Saturday, October 23, 2010

Boys are better (protected) than girls

At the young age of 6, boys already feel the superiority complex that boys may be better than girls, physically and mentally. But where are boys getting this idea? There is much to be said about child development. However, one cannot ignore one of the biggest factors to this type of thinking: adults. Through example, we are instilling in children the preferential treatment of men. Through female and male interactions, both at home and in public, children are learning that there is a difference between men and women and that because of this difference men have an easier life.

The effects of family values on youth, especially with cultural differences and development, may be difficult to explain and combat in regards to this notion that boys are better than girls. However, we should not ignore the power and authority that public spheres have in molding our youth, especially in the school-setting. Although we ideally would like to believe schools are a safe place where everyone is treated fairly and given the opportunity to grow and develop into outstanding citizens, I am concerned that this may not be true. Multiple incidents suggest that schools are dropping the ball on providing an equal and safe learning environment for female students.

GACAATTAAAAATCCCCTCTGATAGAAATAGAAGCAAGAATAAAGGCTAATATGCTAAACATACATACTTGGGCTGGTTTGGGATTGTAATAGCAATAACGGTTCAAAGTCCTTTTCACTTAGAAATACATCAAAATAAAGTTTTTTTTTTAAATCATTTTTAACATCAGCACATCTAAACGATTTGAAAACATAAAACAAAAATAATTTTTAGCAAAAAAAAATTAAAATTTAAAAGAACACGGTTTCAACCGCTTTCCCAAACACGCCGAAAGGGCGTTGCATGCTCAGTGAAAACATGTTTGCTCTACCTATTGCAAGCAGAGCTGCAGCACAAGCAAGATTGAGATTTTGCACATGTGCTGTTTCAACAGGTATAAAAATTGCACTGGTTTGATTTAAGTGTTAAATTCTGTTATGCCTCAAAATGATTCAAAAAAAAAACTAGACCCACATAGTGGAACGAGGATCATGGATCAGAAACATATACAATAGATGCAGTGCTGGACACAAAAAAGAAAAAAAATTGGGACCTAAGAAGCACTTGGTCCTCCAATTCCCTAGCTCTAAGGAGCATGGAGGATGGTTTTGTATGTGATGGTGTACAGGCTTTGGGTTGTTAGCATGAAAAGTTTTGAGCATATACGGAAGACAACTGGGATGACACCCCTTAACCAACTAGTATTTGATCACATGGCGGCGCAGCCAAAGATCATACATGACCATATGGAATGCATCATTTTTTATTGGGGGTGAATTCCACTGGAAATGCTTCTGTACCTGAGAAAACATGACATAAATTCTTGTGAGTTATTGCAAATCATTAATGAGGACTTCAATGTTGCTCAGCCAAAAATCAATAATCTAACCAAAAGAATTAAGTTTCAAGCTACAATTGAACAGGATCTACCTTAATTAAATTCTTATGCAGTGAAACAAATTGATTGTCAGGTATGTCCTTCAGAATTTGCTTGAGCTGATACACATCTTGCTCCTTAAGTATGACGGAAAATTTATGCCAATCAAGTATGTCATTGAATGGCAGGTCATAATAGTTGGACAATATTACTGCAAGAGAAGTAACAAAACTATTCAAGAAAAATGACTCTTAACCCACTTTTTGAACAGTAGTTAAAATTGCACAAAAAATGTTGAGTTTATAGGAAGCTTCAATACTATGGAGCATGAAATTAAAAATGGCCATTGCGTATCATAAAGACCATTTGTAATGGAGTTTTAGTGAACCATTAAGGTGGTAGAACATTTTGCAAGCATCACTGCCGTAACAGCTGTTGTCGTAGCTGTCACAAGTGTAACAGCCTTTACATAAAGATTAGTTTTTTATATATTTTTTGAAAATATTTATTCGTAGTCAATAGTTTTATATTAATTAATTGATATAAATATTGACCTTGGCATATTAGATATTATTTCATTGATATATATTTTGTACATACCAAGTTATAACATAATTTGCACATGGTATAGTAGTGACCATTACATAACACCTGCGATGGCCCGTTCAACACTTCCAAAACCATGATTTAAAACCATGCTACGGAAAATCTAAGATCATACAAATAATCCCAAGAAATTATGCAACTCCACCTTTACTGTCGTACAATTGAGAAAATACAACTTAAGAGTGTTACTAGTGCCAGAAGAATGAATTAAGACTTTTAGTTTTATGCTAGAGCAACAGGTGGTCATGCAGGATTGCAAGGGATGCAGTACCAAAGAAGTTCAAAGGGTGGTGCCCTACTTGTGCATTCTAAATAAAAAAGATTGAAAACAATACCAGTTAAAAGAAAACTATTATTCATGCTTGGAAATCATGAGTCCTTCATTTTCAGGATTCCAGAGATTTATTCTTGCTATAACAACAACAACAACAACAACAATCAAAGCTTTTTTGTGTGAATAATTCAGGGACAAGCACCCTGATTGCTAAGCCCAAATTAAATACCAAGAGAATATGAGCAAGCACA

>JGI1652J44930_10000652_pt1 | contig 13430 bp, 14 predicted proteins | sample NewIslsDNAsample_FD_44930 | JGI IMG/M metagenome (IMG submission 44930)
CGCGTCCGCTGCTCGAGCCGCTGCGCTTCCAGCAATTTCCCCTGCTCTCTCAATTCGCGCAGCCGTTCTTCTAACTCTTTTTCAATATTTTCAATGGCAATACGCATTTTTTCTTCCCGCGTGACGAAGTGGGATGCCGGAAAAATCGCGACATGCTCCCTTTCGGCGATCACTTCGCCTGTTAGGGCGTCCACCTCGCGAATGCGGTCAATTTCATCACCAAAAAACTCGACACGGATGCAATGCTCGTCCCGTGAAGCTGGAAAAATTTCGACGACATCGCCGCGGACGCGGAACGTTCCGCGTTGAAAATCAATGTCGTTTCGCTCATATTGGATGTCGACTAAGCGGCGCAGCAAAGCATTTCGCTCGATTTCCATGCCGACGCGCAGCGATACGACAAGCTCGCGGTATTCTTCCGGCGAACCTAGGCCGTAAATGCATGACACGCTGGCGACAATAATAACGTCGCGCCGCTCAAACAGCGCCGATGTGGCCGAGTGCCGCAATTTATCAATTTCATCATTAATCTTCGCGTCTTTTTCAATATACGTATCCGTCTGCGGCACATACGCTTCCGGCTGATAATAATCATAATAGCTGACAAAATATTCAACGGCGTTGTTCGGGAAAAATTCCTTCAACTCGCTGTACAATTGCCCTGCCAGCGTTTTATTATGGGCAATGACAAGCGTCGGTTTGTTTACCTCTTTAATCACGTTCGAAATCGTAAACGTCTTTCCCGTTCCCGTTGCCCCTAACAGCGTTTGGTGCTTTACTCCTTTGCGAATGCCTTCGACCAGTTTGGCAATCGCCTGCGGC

In one instance, school officials at Upper St. Clair High School ignored the pleas of a female student who told her teacher that a boy at the school sexually assaulted her and other female students. Instead of calling law enforcement officials, or even notifying the victim's parents, the principal initiated his own investigation because he didn't believe the female student,
Dr. Ghilani didn't believe that the students were in danger or that any safety concerns were present. Instead, he thought students were having consensual sex in school after hours...[he] believed that the girls liked [the accused], and were jealous of the other [alleged victims].
There are various reasons the principal could have reacted this way, but it's interesting to note that the female victim was instantly discredited and ignored, while the male accused received instant credibility. In a situation so serious, which takes a lot of courage to tell even a close friend, the female student was even given the benefit of the doubt by the school official, who is supposed to ensure the well-being and safety of all students.

What is even more appalling is that the victim was raped again as a result of the principal's "sting operation," in which he used the female student as "bait" to figure out whether students were engaging in sexual activity on school campus. Regardless of whether the girl engaged in consensual sex, the principal's actions were alarming and dangerous. He disregarded the severity of the situation as well as the welfare of the female student.